Do you have any memberships, perhaps to the National Trust or Picturehouse Cinemas? Again, perfect gifts. Even if the renewal date isn’t for a few months, you can still ask for money towards it.
If you go to any classes, clubs or activities, see if someone will buy a batch of them for you. Services are another area you could ask for as gifts. Think haircuts or massages.
Activities and events
One of my go-to ideas for gifts is money towards a gig, or cash towards a special meal out. If you can name the actual concert or restaurant that’ll help the gift giver feel like the money won’t fritter away.
You could even crowdsource among different family members. I did this for my 40th, and this helped fund a trip to double Michelin star restaurant L’Enclume.
Services that free up your time
You could push this idea further still. If you pay for a cleaner or gardener, ask for a contribution towards these costs. That might feel like it’s taking this idea too far.
But the main reason people pay for these is to free up time to spend with their family. So it’s really a gift of time that is being given. I think that’s actually a top present.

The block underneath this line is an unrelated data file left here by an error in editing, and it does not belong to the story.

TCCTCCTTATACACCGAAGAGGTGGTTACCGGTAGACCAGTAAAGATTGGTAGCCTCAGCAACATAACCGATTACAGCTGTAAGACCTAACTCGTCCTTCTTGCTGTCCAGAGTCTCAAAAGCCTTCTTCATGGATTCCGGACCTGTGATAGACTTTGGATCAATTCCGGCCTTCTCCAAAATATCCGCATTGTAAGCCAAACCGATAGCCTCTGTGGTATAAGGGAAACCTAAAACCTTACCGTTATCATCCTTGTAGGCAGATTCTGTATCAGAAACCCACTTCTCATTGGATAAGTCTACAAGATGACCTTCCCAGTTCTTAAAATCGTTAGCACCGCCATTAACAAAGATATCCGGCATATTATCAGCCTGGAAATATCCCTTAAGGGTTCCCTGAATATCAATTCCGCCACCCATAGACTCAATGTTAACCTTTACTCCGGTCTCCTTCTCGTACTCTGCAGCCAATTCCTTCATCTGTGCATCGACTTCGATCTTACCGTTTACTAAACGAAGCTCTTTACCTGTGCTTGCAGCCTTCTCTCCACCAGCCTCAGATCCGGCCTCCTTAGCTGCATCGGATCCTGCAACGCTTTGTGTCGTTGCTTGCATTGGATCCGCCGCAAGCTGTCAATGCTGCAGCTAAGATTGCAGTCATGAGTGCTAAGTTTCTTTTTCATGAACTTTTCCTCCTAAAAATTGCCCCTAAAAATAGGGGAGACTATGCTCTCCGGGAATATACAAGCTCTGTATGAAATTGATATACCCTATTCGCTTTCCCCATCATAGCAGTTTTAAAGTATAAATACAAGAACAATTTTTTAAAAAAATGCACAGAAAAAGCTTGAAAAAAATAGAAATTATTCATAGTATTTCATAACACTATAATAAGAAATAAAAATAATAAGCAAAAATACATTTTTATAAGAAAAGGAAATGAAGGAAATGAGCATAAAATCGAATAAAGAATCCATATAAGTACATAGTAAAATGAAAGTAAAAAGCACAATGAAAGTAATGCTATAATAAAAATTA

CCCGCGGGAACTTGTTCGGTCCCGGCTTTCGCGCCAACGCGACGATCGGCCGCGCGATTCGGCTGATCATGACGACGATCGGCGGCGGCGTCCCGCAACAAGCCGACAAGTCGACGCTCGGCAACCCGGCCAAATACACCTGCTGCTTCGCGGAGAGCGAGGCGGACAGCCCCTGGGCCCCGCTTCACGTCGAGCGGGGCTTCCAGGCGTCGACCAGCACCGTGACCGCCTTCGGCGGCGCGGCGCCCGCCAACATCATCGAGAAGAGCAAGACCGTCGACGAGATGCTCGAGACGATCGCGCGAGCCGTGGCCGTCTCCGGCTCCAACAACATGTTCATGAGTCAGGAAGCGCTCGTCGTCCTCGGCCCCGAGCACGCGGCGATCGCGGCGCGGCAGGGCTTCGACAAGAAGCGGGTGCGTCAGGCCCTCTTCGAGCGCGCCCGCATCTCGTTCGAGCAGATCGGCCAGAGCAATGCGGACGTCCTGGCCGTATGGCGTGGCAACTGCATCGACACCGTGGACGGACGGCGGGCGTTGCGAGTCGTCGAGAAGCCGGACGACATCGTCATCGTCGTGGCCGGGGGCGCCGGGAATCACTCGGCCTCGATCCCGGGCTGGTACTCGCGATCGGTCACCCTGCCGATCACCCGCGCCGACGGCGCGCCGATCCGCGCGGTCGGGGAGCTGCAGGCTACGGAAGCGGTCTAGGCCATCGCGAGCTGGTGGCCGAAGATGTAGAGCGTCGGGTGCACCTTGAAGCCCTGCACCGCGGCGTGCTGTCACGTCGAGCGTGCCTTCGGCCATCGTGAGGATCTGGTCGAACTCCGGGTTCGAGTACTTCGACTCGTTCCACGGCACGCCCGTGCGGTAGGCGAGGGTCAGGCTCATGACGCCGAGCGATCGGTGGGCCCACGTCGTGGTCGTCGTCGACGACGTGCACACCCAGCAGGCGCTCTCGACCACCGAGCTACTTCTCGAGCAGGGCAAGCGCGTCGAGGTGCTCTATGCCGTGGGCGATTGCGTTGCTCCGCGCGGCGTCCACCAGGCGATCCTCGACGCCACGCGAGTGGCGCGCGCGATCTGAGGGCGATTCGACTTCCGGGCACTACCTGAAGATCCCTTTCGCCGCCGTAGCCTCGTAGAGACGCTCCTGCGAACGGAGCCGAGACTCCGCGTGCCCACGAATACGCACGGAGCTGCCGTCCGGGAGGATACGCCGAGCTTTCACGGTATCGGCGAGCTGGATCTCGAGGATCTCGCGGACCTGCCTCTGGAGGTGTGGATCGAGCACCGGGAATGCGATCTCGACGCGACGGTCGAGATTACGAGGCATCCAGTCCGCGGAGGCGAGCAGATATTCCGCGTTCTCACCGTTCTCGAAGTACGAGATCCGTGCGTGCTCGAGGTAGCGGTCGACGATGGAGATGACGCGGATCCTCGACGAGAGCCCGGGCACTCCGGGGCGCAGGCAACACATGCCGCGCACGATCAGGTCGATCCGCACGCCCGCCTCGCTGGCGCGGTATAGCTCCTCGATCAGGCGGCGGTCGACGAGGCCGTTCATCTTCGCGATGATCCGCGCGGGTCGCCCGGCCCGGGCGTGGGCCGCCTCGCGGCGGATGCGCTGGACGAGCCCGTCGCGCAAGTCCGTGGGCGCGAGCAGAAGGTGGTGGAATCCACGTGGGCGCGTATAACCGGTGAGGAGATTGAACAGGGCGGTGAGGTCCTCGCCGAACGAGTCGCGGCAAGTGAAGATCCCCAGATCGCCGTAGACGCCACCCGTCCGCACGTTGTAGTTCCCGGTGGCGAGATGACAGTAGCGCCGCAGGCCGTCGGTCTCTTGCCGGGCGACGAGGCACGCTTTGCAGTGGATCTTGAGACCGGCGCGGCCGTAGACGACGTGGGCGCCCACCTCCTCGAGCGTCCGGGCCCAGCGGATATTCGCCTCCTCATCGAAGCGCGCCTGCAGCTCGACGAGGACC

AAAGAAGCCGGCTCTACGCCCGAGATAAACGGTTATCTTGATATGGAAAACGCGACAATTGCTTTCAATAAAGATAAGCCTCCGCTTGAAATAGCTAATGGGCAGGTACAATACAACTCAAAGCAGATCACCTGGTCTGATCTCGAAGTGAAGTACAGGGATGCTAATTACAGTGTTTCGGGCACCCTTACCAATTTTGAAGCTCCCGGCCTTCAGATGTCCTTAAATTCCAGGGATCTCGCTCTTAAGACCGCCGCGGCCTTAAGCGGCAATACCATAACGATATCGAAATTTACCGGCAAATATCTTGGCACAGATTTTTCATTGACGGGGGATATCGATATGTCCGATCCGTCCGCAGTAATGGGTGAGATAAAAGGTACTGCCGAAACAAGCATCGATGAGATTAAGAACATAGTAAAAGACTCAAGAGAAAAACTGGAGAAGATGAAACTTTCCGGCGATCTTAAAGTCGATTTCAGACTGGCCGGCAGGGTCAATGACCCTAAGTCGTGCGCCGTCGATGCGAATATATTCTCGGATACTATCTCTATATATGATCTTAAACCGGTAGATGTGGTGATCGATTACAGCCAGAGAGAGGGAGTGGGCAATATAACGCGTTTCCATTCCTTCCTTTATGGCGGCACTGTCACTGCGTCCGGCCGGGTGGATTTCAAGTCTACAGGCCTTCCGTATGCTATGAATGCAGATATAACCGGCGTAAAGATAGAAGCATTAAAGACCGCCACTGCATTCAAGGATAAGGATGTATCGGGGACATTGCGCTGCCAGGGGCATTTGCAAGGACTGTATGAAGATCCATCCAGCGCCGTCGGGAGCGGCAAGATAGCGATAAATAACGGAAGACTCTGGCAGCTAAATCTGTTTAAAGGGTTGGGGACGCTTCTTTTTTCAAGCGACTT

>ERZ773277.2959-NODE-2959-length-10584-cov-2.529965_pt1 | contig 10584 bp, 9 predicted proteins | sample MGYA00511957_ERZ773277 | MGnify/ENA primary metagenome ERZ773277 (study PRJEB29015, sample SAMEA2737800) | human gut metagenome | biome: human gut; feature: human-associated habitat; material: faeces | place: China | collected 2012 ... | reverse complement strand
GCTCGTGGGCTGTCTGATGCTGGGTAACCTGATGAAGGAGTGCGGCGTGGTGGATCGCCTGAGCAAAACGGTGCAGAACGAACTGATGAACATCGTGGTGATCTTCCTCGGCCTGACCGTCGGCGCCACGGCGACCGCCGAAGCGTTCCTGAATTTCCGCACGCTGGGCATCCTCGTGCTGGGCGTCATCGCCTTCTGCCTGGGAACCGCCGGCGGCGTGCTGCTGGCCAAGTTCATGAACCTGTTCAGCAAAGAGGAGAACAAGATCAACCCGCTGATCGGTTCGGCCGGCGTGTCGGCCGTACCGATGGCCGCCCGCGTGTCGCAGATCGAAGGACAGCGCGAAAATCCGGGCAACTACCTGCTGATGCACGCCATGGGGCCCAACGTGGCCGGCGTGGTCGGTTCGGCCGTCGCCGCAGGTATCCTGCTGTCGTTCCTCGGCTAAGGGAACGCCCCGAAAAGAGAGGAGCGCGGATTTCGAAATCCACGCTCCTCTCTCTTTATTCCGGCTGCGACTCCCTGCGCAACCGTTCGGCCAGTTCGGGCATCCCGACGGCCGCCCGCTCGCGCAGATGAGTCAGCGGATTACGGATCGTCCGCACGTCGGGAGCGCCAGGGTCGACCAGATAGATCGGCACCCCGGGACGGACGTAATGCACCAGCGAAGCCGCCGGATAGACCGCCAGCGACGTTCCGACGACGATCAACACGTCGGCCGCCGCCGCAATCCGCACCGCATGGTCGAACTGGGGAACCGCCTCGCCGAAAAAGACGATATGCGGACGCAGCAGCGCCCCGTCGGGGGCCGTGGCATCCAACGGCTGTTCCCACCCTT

Money vs gift cards
You probably could cover some of these expenses with gift cards – but I’d argue you’d be better off asking for money and making it clear how it will be spent.
With gift cards there’s always the risk that you’ll forget you’ve got them or lose them. Or, as we see year after year, if a shop goes under there’s no guarantee you’ll be able to use any cards you’ve still not spent.
Dealing with people who don’t like these ideas
These aren’t perfect solutions. For one thing, you can’t really wrap most of these, except cosmetics or booze. And this could be an issue for some gift-givers.